But what will happen in case where everything must be ordered (like it is the case with C++ STL std::less when used for a std::set or std::map for example)? Adding an undefined would cause the undefined item to appears anywhere and the container would be invalid... So anytime someone want to add an item in a sorted container, undefined order is not acceptable... So IMO, we should not support that forth state for any user defined comparison...
 I think exceptions should only ever be thrown if the two objects are not
 not of compatible types. And maybe not even then.

It should be possible to prevent unintended comparison and IMO by default we should not allows any mixed type comparison...
 About the performance thing: I think a fourth result value wouldn't add
 any overhead at all.

And what do you do when that forth state is not acceptable (IMO most of the time)? One case where there would be overhead is in a case like that: if (a < b) { } else if (a ==b) { } else if (a > b) { } else { } If no undefined state is possible, the compiler can easily optimize the third test away and remove unreacheable code in the last else... IMO, undefined is a hole in the language as it does not allows to be able to ensure that something is totally ordered. The only solution that I see is to have 2 posibilities: enum CmpResult { smaller = -1, equal, greater }; enum CmpResultWithUndefined { undefined = -2, smaller, equal, greater }; CmpResult cmp(A a1, A a2) // Undefined not supported CmpResultWithUndefined cmp(A a1, A a2) // Undefined supported And it would be not possible when cmp is virtual to changes the result type to add it but only to remove it...
 If you define the result as a bit mask (with convenient constants, of
 course) everything can be checked with a single compare.

 e.g.

 enum
 {
 UNDEFINED=0
 SMALLER=1
 EQUAL=2
 BIGGER=4
 };

 Then the < operator could be implemented as
 return (cmp() == SMALLER);

 and the <= operator as
 return (cmp() & (SMALLER | EQUAL));

 and so on.

 Hauke


Sep 19 2003
prev sibling parent reply Hauke Duden <H.NS.Duden gmx.net> writes:
Philippe Mori wrote:
 But what will happen in case where everything must be ordered (like
 it is the case with C++ STL std::less when used for a std::set or
 std::map for example)? Adding an undefined would cause the
 undefined item to appears anywhere and the container would be
 invalid... So anytime someone want to add an item in a sorted
 container, undefined order is not acceptable...

I believe that is not really an issue. If a container requires total ordering then you cannot use it with partially ordered objects or else the results are undefined. It is up to the programmer to make sure that an object complies with the requirements of storage classes. For example, I could easily implement a class whose < operator always returns false. That would probably have an adverse effect on container classes. However, does that mean that the language has to have a rule that makes it impossible to return false from a < operator? It is up to the programmer to ensure that the components he uses work together. That is not the job of the language.
About the performance thing: I think a fourth result value wouldn't add
any overhead at all.

And what do you do when that forth state is not acceptable (IMO most of the time)?

What do you mean? It is not a problem at all to implement the comparison operators with an undefined state (see my previous post).
 One case where there would be overhead is in a case like that:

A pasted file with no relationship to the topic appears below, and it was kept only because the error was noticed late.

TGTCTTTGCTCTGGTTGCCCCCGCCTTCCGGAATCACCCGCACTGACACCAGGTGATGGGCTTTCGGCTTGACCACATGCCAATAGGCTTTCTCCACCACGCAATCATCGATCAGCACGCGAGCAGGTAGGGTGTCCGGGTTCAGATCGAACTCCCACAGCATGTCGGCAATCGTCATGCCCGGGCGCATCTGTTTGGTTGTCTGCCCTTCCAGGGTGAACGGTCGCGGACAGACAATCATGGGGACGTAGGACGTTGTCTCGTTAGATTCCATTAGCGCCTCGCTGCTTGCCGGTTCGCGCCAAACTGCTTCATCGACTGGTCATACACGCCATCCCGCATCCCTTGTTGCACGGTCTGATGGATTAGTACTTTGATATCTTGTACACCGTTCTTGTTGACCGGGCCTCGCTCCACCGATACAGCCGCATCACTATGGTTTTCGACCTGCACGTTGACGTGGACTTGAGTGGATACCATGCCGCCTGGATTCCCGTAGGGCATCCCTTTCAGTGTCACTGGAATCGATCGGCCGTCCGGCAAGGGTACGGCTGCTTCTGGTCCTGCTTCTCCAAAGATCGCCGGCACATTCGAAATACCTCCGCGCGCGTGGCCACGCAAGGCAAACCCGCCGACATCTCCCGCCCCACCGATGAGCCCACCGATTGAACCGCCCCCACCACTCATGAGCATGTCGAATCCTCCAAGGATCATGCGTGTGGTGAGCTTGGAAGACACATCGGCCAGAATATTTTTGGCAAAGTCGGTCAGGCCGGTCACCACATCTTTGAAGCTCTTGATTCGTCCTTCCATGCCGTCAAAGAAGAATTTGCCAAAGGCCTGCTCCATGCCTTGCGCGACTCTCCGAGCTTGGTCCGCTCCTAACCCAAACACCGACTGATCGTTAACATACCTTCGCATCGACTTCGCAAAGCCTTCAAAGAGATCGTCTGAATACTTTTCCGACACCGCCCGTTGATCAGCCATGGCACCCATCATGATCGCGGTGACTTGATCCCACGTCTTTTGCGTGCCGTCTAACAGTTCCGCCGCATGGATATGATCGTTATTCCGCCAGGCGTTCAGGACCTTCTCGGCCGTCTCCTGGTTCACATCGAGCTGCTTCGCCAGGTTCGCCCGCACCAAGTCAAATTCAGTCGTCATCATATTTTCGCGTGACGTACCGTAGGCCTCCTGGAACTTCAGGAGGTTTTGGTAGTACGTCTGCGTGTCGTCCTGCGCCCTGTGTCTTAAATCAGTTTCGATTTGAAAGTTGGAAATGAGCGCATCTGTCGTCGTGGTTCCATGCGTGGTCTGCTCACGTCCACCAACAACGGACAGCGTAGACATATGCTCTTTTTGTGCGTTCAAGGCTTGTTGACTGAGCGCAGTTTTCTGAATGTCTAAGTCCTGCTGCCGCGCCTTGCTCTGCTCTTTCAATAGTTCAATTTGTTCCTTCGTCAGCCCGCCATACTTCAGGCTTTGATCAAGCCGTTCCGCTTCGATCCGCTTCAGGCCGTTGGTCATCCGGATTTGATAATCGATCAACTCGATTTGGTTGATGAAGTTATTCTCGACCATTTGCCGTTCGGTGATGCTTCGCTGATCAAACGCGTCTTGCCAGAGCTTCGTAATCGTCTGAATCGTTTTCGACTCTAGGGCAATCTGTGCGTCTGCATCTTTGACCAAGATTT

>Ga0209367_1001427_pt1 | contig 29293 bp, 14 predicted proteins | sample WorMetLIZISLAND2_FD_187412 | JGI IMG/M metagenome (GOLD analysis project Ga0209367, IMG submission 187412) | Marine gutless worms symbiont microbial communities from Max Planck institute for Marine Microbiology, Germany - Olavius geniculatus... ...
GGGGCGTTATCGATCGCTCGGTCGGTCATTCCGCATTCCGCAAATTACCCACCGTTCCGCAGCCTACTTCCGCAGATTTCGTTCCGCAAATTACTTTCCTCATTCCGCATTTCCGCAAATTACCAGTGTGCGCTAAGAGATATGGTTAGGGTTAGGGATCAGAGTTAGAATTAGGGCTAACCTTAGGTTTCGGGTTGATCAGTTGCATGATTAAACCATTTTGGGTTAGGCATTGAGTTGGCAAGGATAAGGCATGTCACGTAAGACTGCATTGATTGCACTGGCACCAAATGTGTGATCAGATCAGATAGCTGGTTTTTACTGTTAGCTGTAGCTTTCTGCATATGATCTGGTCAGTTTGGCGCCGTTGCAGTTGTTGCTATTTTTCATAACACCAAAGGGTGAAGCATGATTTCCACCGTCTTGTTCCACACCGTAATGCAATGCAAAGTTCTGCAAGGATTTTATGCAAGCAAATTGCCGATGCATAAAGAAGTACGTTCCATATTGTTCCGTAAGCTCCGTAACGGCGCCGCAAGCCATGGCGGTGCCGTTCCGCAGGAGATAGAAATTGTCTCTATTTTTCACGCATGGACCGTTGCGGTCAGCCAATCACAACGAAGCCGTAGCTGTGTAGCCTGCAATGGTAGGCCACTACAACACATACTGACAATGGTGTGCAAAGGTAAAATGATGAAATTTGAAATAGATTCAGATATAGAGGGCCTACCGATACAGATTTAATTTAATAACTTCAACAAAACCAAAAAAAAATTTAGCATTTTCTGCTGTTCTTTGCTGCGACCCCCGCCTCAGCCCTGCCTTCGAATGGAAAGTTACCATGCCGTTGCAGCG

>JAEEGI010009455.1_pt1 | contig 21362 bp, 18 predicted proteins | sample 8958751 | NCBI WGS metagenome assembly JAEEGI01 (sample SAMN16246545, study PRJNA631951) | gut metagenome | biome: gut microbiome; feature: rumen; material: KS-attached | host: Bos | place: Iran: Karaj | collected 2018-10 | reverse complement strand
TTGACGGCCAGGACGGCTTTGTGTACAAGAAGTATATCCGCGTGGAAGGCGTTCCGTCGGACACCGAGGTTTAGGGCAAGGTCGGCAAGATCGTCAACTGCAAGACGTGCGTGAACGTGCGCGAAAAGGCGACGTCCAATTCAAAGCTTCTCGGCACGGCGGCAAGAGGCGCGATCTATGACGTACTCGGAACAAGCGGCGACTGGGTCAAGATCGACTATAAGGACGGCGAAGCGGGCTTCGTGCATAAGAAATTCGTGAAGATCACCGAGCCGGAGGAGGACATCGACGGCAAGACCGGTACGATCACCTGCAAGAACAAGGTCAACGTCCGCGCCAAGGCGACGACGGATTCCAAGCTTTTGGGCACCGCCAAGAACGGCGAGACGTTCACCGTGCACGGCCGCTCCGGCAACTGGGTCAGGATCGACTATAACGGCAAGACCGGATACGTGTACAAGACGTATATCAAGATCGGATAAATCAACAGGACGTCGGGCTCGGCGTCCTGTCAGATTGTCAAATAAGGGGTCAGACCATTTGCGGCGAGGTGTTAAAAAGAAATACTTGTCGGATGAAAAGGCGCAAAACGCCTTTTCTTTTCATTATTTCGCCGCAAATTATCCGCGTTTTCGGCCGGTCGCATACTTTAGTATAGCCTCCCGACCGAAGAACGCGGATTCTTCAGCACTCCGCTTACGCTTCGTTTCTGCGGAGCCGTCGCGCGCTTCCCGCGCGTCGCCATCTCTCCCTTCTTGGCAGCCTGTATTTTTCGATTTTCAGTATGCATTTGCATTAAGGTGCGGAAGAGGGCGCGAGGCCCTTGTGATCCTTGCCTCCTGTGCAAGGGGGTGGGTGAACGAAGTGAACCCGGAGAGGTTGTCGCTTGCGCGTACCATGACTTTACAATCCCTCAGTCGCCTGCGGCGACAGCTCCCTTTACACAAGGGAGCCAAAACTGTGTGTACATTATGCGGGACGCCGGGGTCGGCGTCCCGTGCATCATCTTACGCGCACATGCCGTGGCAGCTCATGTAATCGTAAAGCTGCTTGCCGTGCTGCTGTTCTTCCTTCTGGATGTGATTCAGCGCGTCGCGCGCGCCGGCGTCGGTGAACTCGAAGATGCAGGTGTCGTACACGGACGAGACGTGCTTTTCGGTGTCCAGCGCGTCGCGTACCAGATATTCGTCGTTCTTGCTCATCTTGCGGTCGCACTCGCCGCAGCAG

if (a < b)
 {
 }
 else if (a ==b)
 {
 }
 else if (a > b)
 {
 }
 else
 {
 }
 
 If no undefined state is possible, the compiler can easily optimize the
 third test away and remove unreacheable code in the last else...

If you write code like that then obviously you think that you are dealing with partially ordered objects. Otherwise, what would you write in that last else-block?
 IMO, undefined is a hole in the language as it does not allows to be
 able to ensure that something is totally ordered. The only solution
 that I see is to have 2 posibilities:

Why does total ordering have to be a requirement? It is a fact that not all kinds of objects can have a total ordering. Hauke
Sep 19 2003
parent "Philippe Mori" <philippe_mori hotmail.com> writes:
 But what will happen in case where everything must be ordered (like
 it is the case with C++ STL std::less when used for a std::set or
 std::map for example)? Adding an undefined would cause the
 undefined item to appears anywhere and the container would be
 invalid... So anytime someone want to add an item in a sorted
 container, undefined order is not acceptable...

I believe that is not really an issue. If a container requires total ordering then you cannot use it with partially ordered objects or else the results are undefined. It is up to the programmer to make sure that an object complies with the requirements of storage classes. For example, I could easily implement a class whose < operator always returns false. That would probably have an adverse effect on container classes. However, does that mean that the language has to have a rule that makes it impossible to return false from a < operator? It is up to the programmer to ensure that the components he uses work together. That is not the job of the language.

I do not completly agree with that.. In a language that support design by contract, I think we should be able to prevent the instanciation of a class that would not satisfy one container or algorithm requirement if they can be expressed... So IMO, we should be able to know from any type which type of comparison are supported: a) no comparison at all. b) equality comparison only (equal or not equal, no ordering) c) fully ordered comparisons. d) partially ordered comparisons. Knowing that, it is possible to write a map style container that would be optimized but works properly for any types that support comparison: a) Error at instanciation - we cannot compare the key b) Slow lineary search c) Fast binary search d) This might be a compromize between b and c as we would probably be able to uses fast search if defined and equality comparison otherwise...